The importance of searching

The survey findings demonstrate the importance of search results over other ways to get information. When people are looking for information, they very often search the internet. Nearly two-thirds of users across our seven nations said they use a search engine to look for news online at least once a day. They view search results as equally accurate and reliable as other key sources, like television news.

https://datawrapper.dwcdn.net/pfmZV/1/

In line with that general finding, a search engine is the first place internet users go online for information about politics. Moreover, those internet users who are very interested in politics, and who participate in political activities online, are the most likely to use a search engine like Bing or Google to find information online about politics.

But crucially, those same users engaged in search are also very likely to get information about politics on other media, exposing themselves to diverse sources of information, which makes them more likely to encounter diverse viewpoints. Further, we found that people who are interested and involved in politics online are more likely to double-check questionable information they find on the internet and social media, including by searching online for additional sources in ways that will pop filter bubbles and break out of echo chambers.

Internet-savvy or not?

It’s not just politically interested people who have these helpful search habits: People who use the internet more often and have more practice searching online do so as well.

That leaves the least politically interested people and the least skilled internet users as most susceptible to fake news, filter bubbles and echo chambers online. These individuals could benefit from support and training in digital literacy.

However, for most people, internet searches are critical for checking the reliability and validity of information they come across, whether online, on social media, on traditional media or in everyday conversation. Our research shows that these internet users find search engines useful for checking facts, discovering new information, understanding others’ views on issues, exploring their own views and deciding how to vote.

International variations

We found that people in different countries do vary in how much they trust and rely on the internet and searches for information. For example, internet users in Germany, and to a lesser extent those in France and the United Kingdom, are more trusting in TV and radio news, and more skeptical of searches and online information. Internet users in Germany rate the reliability of search engines lower than those in all the other nations, with 44 percent saying search engines are reliable, compared with 50 to 57 percent across the other six countries.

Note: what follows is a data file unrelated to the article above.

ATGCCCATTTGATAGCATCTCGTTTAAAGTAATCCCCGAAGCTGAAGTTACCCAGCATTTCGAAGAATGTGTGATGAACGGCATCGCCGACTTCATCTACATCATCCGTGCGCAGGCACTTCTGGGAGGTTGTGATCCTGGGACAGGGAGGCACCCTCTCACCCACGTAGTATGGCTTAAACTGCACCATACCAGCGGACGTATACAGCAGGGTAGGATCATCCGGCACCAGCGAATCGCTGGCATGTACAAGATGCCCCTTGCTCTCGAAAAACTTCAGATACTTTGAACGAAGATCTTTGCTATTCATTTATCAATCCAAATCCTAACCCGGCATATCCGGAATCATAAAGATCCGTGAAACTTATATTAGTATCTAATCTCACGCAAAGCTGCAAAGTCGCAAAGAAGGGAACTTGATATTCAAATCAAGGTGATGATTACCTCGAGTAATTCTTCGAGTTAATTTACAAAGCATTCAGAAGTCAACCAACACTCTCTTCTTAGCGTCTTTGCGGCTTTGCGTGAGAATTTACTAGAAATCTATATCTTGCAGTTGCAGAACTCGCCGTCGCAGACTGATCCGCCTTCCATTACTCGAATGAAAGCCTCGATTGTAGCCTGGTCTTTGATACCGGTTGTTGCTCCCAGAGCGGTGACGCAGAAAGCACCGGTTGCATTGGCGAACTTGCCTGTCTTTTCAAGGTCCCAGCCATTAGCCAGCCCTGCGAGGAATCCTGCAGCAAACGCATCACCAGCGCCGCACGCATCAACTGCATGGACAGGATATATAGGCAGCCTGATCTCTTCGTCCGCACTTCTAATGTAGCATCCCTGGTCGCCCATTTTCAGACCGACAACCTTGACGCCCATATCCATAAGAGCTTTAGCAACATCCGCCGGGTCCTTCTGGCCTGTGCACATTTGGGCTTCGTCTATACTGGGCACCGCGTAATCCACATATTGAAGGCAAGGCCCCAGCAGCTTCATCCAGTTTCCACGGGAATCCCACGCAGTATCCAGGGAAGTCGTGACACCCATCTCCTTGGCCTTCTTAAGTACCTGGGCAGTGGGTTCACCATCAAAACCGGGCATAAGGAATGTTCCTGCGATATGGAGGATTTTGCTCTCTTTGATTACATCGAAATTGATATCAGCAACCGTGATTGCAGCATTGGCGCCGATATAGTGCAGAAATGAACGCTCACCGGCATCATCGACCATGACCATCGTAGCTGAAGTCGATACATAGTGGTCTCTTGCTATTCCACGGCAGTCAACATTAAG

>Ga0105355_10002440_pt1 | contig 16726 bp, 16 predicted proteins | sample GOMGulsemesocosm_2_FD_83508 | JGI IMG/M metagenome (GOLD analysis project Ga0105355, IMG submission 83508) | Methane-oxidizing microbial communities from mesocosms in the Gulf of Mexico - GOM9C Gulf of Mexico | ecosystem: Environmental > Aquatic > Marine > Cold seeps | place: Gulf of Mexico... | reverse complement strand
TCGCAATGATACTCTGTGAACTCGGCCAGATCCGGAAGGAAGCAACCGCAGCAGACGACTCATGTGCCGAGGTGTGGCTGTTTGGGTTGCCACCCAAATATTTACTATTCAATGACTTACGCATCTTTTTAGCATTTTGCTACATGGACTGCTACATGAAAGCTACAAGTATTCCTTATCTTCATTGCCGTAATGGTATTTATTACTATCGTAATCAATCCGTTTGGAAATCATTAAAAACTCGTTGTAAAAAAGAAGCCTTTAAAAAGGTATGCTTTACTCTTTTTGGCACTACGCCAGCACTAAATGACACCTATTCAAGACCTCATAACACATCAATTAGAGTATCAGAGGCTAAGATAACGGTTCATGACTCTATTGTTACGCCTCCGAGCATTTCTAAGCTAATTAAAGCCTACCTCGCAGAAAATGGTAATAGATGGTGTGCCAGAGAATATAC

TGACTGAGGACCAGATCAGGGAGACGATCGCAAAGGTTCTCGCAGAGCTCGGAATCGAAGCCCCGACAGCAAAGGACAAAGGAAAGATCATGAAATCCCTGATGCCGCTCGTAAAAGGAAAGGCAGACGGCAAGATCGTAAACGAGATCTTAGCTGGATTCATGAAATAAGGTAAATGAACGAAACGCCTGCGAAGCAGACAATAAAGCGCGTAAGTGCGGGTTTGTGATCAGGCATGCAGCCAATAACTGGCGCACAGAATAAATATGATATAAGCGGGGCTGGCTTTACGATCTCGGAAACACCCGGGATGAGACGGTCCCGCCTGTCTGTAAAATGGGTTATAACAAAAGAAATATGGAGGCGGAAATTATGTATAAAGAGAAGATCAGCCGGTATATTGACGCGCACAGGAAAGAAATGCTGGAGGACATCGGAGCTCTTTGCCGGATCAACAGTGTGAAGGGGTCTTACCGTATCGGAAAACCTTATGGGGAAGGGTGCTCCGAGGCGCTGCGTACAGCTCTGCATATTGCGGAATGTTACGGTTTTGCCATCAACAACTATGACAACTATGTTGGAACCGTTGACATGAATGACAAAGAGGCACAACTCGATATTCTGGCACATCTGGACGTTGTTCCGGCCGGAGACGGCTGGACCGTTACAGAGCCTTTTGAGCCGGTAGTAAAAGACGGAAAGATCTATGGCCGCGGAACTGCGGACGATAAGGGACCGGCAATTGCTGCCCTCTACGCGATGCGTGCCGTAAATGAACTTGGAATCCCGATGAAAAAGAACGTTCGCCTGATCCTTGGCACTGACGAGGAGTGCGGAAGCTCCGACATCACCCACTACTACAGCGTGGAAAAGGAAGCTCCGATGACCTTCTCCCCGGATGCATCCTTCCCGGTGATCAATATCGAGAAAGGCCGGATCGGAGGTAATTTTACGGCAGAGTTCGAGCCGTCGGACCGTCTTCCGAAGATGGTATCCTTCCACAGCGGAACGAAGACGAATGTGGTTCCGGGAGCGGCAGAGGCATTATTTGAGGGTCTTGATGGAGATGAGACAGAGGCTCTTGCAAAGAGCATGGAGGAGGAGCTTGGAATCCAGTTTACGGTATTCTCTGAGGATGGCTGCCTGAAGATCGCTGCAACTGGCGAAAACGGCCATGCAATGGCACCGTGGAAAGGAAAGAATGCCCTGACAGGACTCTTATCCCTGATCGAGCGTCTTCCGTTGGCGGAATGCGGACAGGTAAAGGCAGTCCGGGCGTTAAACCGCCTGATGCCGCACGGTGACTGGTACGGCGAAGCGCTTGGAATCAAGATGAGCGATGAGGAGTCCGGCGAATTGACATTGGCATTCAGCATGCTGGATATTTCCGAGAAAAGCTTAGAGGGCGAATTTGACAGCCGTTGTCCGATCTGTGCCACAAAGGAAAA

https://datawrapper.dwcdn.net/nQXkq/2/

In Poland, Italy and Spain, people trust traditional broadcast media less and are more reliant on, and trusting of, internet and searching. Americans are in the middle; there were greater differences within European countries than between Europe as a whole and the U.S. American internet users were so much more likely to consult multiple sources of information that we called them “media omnivores.”

Internet users generally rely on a diverse array of sources for political information. And they display a healthy skepticism, leading them to question information and check facts. Regulating the internet, as some have proposed, could undermine existing trust and introduce new questions about accuracy and bias in search results.

The ConversationBut panic over fake news, echo chambers and filter bubbles is exaggerated, and not supported by the evidence from users across seven countries.

William H. Dutton, Professor of Media and Information Policy, Michigan State University

This article was originally published on The Conversation. Read the original article.

Fake News May Trump Other Current Panics over the Internet and Social Media

I recently posted a short overview of the findings of one of our projects on fake news, filter bubbles, and echo chambers in The Conversation. All three are foci of panic over the potential political implications of new technologies, such as search algorithms and social media friending and de-friending mechanisms. Given the comments received and the worries expressed in those comments, the fake news panic trumps all the others – no question.